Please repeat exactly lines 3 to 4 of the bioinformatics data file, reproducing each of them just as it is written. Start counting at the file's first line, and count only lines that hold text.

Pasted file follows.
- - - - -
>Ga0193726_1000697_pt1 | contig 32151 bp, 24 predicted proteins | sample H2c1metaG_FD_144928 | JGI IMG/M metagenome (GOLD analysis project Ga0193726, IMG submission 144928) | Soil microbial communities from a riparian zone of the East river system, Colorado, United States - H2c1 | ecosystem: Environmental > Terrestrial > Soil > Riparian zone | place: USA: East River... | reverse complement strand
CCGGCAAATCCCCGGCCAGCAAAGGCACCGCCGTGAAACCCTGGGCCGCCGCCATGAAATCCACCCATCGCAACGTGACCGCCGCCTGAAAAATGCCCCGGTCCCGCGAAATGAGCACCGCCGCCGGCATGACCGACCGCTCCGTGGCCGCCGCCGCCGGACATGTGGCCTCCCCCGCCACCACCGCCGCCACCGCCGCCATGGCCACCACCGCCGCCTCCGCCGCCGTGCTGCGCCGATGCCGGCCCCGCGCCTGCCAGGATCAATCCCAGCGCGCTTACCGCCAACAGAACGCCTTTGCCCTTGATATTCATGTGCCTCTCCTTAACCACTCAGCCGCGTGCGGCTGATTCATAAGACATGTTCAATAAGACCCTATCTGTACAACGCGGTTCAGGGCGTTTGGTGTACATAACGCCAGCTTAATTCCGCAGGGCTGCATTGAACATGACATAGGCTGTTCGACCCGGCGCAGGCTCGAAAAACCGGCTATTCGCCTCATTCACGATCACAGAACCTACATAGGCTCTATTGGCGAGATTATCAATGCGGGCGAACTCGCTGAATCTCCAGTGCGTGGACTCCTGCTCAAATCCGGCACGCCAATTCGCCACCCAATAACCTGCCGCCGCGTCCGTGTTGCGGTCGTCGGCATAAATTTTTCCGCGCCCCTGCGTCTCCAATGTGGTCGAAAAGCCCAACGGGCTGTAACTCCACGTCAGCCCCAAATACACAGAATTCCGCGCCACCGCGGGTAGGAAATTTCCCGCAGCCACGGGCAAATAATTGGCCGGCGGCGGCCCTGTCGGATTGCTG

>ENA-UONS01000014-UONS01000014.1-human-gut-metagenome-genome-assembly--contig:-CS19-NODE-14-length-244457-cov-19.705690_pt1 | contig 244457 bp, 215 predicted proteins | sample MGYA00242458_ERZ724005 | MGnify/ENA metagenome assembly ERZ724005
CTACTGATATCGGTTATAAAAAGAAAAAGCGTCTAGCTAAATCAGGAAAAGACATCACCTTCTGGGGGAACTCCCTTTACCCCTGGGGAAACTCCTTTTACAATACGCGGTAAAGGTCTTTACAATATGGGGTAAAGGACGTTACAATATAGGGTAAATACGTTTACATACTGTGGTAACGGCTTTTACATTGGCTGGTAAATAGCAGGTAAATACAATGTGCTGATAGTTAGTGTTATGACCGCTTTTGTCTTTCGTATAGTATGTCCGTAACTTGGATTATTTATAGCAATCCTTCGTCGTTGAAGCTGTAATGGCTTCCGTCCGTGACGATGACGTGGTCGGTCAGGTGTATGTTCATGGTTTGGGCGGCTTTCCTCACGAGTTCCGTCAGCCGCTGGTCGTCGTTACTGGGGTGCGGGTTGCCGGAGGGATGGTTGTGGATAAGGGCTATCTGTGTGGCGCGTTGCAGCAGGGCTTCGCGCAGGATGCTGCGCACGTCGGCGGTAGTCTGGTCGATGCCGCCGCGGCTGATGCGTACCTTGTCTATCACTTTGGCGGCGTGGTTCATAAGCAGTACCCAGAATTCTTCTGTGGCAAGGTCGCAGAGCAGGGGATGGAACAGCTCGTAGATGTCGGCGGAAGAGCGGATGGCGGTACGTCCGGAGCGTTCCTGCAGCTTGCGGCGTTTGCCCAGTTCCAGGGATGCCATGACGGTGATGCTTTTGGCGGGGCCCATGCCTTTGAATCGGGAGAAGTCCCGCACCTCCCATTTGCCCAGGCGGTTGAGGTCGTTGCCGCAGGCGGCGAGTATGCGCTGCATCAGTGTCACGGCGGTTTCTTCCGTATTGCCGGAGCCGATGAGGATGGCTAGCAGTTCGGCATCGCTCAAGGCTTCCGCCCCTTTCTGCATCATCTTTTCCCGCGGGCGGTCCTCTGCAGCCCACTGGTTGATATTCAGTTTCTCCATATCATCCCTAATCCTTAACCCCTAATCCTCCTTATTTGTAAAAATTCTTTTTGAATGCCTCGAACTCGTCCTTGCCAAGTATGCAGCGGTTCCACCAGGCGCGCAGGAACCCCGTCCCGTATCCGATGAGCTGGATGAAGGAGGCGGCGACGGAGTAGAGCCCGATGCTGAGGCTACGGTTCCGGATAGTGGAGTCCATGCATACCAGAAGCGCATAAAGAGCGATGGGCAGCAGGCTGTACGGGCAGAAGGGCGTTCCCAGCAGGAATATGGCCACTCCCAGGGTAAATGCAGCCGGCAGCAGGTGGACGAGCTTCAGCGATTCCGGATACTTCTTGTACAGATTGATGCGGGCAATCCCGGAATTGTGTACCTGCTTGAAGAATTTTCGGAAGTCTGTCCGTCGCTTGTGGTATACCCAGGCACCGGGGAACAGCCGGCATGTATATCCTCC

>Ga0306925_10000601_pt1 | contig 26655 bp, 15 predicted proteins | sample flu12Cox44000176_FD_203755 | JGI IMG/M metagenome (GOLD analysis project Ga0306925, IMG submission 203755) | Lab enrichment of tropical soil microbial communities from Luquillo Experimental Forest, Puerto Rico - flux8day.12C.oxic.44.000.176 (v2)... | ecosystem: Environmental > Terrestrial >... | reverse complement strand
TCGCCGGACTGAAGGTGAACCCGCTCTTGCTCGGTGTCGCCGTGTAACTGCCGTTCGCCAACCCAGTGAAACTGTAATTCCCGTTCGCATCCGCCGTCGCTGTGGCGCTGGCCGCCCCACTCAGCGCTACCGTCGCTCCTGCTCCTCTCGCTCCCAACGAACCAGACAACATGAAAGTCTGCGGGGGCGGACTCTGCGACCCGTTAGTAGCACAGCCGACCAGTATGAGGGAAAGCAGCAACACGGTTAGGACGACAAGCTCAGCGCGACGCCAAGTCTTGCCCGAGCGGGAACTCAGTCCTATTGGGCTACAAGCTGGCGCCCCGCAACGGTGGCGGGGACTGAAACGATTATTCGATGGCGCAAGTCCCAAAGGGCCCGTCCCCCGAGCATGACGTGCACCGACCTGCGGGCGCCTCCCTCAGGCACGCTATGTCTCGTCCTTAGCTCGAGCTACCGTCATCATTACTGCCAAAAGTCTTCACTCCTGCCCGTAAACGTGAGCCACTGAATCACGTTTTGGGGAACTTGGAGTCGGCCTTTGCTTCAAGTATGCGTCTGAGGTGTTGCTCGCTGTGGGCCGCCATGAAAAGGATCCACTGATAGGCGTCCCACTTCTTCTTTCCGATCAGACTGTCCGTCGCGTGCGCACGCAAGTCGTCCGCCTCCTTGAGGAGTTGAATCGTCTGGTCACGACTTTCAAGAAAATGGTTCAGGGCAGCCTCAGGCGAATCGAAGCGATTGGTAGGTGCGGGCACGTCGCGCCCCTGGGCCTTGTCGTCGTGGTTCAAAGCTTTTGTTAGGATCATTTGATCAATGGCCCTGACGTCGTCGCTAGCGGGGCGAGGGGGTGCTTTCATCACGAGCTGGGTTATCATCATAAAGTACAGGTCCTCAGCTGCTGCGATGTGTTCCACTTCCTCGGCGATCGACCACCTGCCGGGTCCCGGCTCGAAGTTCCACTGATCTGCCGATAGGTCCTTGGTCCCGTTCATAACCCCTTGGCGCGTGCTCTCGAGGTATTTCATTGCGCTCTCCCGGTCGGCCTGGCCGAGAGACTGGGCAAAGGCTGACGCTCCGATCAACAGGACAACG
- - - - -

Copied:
>ENA-UONS01000014-UONS01000014.1-human-gut-metagenome-genome-assembly--contig:-CS19-NODE-14-length-244457-cov-19.705690_pt1 | contig 244457 bp, 215 predicted proteins | sample MGYA00242458_ERZ724005 | MGnify/ENA metagenome assembly ERZ724005
CTACTGATATCGGTTATAAAAAGAAAAAGCGTCTAGCTAAATCAGGAAAAGACATCACCTTCTGGGGGAACTCCCTTTACCCCTGGGGAAACTCCTTTTACAATACGCGGTAAAGGTCTTTACAATATGGGGTAAAGGACGTTACAATATAGGGTAAATACGTTTACATACTGTGGTAACGGCTTTTACATTGGCTGGTAAATAGCAGGTAAATACAATGTGCTGATAGTTAGTGTTATGACCGCTTTTGTCTTTCGTATAGTATGTCCGTAACTTGGATTATTTATAGCAATCCTTCGTCGTTGAAGCTGTAATGGCTTCCGTCCGTGACGATGACGTGGTCGGTCAGGTGTATGTTCATGGTTTGGGCGGCTTTCCTCACGAGTTCCGTCAGCCGCTGGTCGTCGTTACTGGGGTGCGGGTTGCCGGAGGGATGGTTGTGGATAAGGGCTATCTGTGTGGCGCGTTGCAGCAGGGCTTCGCGCAGGATGCTGCGCACGTCGGCGGTAGTCTGGTCGATGCCGCCGCGGCTGATGCGTACCTTGTCTATCACTTTGGCGGCGTGGTTCATAAGCAGTACCCAGAATTCTTCTGTGGCAAGGTCGCAGAGCAGGGGATGGAACAGCTCGTAGATGTCGGCGGAAGAGCGGATGGCGGTACGTCCGGAGCGTTCCTGCAGCTTGCGGCGTTTGCCCAGTTCCAGGGATGCCATGACGGTGATGCTTTTGGCGGGGCCCATGCCTTTGAATCGGGAGAAGTCCCGCACCTCCCATTTGCCCAGGCGGTTGAGGTCGTTGCCGCAGGCGGCGAGTATGCGCTGCATCAGTGTCACGGCGGTTTCTTCCGTATTGCCGGAGCCGATGAGGATGGCTAGCAGTTCGGCATCGCTCAAGGCTTCCGCCCCTTTCTGCATCATCTTTTCCCGCGGGCGGTCCTCTGCAGCCCACTGGTTGATATTCAGTTTCTCCATATCATCCCTAATCCTTAACCCCTAATCCTCCTTATTTGTAAAAATTCTTTTTGAATGCCTCGAACTCGTCCTTGCCAAGTATGCAGCGGTTCCACCAGGCGCGCAGGAACCCCGTCCCGTATCCGATGAGCTGGATGAAGGAGGCGGCGACGGAGTAGAGCCCGATGCTGAGGCTACGGTTCCGGATAGTGGAGTCCATGCATACCAGAAGCGCATAAAGAGCGATGGGCAGCAGGCTGTACGGGCAGAAGGGCGTTCCCAGCAGGAATATGGCCACTCCCAGGGTAAATGCAGCCGGCAGCAGGTGGACGAGCTTCAGCGATTCCGGATACTTCTTGTACAGATTGATGCGGGCAATCCCGGAATTGTGTACCTGCTTGAAGAATTTTCGGAAGTCTGTCCGTCGCTTGTGGTATACCCAGGCACCGGGGAACAGCCGGCATGTATATCCTCC